Sunday, 13 October 2013

Sermon to self

As an advert for Christianity, the quotation 'my power is made perfect in weakness' doesn't come across as very attractive. From St. Paul*, it haunts those who are not only ordained, but also 'trained', to within an inch of their lives, to be organised, professional, competent, strong, smiling priests of the church.

But when it all gets a bit much, it can be the best verse in the bible. It would seem that those in the caring professions, particularly Christian ministers, are a lot better at looking after others than they are at looking after themselves. In fact over a two week period recently my whole life became a 'sermon to self' on this particular subject. The fact that I thought I knew about boundaries, self awareness, rest and days off, and still became overwhelmed, makes it quite likely that even the 'strongest' can find themselves caught out in a bit of real, live, can't-really-carry-on-right-now full blown weakness.

Boundaries are fine as long as they do their job - i.e. keep certain things in and hold other things out. But it's like the autumn when leaves find their way down drains and rain water spills onto the road - boundaries dissolve. 'Work' spills into 'life'; 'life' spills into 'work'. Family and ministry can happily co-exist, or chafe like badly fitting boots. We're so less in control than we think, but certain things are our teachers in these times of quite scary freefall. Here are three that schooled me.

Rest is a state of mind.
Rest is not just taking your day off. It's about the quality of your time off, and finding other times of rest through the week. Daily bread includes the idea of enough strength for that day. In an ideal world there would be no housework, shopping or school run on the day off. In the real world, it's only a day off from being a Curate. Everything else, for a mum, carries on as normal. If, by the end of it, I'm more tired than I was at the beginning, something's gone wrong.

Multi-tasking is over-rated.

I used to be secretly proud of my ability to multi-task. This is what the church needs! People (i.e. women) who can mentally plan a sermon while stirring the bolognese, helping with homework and answering emails in the kitchen on their smartphone. Somewhere between the sermon and the bolognese my brain just gave up and I realised I could no longer do one thing at a time, or in fact anything slowly or mindfully. This is generally very bad for your spiritual and psychological health. To unscramble your brain from the multi-tasking habit, from the feeling that if you don't keep all the balls in the air simultaneously everything will fall apart, is very difficult indeed. But vital. I should have taken my cue from my occasional quiet days, taken in a large and peaceful country house, where the highlight of the morning for me is boiling the kettle in my room, making a cup of coffee, sitting down in a chair and drinking it, while looking out of the window. And nothing else.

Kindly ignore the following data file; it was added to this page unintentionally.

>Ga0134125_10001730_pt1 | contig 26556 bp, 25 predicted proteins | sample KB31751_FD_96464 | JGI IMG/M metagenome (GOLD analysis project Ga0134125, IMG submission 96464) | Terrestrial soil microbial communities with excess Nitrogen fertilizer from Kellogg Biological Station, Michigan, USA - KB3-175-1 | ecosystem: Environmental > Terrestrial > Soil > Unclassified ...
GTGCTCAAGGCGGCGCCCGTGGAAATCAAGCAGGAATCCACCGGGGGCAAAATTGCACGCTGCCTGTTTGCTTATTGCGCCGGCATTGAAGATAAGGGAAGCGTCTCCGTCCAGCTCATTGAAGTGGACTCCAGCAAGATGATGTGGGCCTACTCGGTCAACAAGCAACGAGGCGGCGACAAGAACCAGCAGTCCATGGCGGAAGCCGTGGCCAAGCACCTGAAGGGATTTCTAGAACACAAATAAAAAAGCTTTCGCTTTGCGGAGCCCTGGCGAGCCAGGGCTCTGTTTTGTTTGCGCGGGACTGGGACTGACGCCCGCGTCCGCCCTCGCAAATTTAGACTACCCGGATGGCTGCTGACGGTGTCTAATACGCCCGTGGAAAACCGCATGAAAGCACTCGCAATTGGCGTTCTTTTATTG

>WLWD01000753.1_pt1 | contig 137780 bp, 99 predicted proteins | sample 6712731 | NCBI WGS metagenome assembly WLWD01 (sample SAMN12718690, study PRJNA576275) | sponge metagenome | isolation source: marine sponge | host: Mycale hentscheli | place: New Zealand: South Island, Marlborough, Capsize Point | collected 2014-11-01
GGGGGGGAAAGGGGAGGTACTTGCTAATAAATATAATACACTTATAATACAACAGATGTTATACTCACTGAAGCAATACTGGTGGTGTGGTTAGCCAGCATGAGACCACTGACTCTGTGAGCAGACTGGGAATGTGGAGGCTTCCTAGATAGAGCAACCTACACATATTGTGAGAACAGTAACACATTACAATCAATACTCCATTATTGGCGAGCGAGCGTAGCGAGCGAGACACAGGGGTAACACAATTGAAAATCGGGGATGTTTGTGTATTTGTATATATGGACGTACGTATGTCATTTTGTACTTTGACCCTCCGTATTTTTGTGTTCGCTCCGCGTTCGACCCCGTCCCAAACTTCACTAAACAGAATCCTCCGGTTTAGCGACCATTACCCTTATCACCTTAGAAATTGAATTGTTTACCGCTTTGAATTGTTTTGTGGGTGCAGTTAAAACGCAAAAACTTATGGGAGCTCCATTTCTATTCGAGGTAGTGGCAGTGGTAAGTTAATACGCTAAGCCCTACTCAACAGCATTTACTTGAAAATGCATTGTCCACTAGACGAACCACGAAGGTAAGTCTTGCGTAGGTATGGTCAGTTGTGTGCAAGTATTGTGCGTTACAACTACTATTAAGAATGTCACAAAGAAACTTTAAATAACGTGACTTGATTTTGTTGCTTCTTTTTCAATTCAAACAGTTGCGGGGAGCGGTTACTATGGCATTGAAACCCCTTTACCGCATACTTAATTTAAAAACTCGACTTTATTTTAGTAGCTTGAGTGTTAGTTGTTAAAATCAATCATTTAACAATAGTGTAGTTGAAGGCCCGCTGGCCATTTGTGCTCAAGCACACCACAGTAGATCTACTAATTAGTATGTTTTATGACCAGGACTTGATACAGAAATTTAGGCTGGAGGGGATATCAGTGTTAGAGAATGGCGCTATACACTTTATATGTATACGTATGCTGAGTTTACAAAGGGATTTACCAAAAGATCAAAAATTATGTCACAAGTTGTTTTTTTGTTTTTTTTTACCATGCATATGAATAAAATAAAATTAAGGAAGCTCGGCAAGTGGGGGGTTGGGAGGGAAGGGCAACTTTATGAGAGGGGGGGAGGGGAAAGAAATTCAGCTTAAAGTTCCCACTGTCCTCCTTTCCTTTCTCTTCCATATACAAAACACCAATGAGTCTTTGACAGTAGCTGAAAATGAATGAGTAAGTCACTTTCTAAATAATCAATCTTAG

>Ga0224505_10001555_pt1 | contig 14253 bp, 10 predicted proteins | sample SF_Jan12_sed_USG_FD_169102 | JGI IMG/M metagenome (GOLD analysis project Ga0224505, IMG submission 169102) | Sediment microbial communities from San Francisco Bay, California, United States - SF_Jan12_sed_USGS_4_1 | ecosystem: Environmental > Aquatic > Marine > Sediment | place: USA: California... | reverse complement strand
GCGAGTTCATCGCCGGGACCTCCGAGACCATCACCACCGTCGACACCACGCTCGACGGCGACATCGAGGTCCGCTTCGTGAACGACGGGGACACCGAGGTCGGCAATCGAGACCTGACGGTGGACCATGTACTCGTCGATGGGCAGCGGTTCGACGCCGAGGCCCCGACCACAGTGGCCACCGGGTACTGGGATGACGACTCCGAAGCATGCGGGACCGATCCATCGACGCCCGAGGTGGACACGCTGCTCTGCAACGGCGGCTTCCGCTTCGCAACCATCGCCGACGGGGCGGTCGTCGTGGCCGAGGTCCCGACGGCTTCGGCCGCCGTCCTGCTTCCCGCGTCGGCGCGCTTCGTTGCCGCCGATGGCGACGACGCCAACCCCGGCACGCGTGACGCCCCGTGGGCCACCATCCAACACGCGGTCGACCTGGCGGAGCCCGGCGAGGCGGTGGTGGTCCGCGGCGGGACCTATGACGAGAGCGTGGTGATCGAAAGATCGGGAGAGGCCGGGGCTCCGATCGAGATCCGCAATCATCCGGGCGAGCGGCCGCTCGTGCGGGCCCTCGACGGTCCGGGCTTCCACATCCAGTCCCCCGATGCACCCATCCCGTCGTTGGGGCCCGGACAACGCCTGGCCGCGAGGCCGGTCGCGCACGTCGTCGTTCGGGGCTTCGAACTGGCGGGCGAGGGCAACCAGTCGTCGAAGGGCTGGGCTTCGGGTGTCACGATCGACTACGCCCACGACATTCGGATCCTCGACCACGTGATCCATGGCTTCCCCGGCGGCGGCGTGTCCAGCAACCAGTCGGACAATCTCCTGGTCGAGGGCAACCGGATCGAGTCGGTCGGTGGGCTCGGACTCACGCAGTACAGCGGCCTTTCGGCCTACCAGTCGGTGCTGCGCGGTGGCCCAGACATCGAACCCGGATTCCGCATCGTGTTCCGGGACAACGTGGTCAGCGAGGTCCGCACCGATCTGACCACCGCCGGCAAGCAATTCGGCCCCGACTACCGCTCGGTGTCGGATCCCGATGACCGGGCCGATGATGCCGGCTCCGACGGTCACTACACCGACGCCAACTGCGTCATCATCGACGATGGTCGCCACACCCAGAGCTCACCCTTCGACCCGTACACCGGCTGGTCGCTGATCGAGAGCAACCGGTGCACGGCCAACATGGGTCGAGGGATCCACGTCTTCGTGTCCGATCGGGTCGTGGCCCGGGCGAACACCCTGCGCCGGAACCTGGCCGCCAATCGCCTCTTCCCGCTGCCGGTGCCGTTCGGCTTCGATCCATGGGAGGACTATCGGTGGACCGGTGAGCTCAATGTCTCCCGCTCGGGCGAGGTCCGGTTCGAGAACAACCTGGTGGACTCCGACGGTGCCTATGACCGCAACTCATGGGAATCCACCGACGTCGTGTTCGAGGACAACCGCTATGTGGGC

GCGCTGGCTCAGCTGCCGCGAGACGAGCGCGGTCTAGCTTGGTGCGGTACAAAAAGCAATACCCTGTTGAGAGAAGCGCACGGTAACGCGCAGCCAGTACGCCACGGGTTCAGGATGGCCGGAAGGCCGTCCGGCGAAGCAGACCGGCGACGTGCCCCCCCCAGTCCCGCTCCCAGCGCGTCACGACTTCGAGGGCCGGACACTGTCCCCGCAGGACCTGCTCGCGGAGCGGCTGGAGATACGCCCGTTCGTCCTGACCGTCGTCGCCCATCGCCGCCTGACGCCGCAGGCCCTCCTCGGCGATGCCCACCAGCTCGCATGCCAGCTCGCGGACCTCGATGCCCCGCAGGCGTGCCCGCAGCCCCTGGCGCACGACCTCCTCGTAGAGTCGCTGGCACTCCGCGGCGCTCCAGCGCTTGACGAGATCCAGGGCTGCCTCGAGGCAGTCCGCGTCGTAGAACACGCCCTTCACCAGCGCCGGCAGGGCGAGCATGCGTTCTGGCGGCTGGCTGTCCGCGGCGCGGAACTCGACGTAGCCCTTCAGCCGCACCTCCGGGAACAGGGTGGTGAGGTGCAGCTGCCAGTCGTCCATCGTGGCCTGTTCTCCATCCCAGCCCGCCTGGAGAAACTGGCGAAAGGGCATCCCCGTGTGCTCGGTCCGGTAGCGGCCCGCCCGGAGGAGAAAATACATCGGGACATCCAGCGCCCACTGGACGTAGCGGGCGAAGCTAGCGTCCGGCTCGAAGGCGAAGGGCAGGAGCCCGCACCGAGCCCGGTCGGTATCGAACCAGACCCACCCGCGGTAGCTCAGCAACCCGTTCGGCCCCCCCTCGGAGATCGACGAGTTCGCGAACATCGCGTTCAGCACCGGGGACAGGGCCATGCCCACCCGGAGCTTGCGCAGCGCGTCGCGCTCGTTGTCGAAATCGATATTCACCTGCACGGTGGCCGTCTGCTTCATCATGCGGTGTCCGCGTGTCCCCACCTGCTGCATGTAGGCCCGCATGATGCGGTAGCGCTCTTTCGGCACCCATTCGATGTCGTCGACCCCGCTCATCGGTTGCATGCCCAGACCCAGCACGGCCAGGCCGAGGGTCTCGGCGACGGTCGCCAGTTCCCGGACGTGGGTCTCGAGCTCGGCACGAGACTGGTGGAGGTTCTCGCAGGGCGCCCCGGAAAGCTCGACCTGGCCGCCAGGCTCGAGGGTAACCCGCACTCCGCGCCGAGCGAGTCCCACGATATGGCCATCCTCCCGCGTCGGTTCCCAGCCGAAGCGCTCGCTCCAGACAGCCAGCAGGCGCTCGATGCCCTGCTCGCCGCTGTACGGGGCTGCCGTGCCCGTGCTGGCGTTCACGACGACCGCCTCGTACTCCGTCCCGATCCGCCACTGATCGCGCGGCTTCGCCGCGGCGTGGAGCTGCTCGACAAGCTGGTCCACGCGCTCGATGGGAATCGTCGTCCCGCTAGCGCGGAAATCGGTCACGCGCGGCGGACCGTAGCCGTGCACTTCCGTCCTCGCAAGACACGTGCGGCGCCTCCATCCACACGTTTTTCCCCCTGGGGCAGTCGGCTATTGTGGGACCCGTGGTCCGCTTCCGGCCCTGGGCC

Time is subjective.
I think the phrase is 'more haste less speed'. I was never very good at calculations involving time, distance and speed
but I think the idea is that if you rush through life you will find in the end everything takes longer because, presumably, doing things slower, more carefully (more mindfully), will actually save time eventually. And in my recent recovery time, this is precisely what happened. I was forced to slow down, not do things, let other things surface. And I was less frustrated, more at peace and more willing to stop when my body told me to, instead of when the work was finished (because, funnily enough, the work is never finished). And the body doesn't lie.

Slowing down reacquaints you with the stuff going on inside, of which there is a vast amount. Working through 'stuff' takes time. So everything else takes more time than you think. It's like when you've been caught speeding (NO...yes...) You have to recalibrate the time it takes to get anywhere. My physics isn't so bad that I don't know that if you religiously observe all the speed limits, the time it takes to get anywhere it will be longer

So time is what I make it. I can look at the clock and think 'I only have fifteen minutes before x' or I can look at the clock and say, 'Wonderful: I have fifteen minutes to sit and be.' The difference between these two, in terms of well being, is considerable.

Sermon to self over. I fear, and am suspicious of weakness. But it's part of being human. Rest is a gift designed to renew us through and through. You cannot skimp on it. Do one thing at a time and do it with your whole self. And time is subjective. There's always enough. It's just that we try and squeeze too much into it. Sooner or later, if we don't heed our own sermons, there'll be a massive leak. 

*2 Corinthians 12:9

1 comment:

  1. Very timely for me too - thank you for sharing and inspiring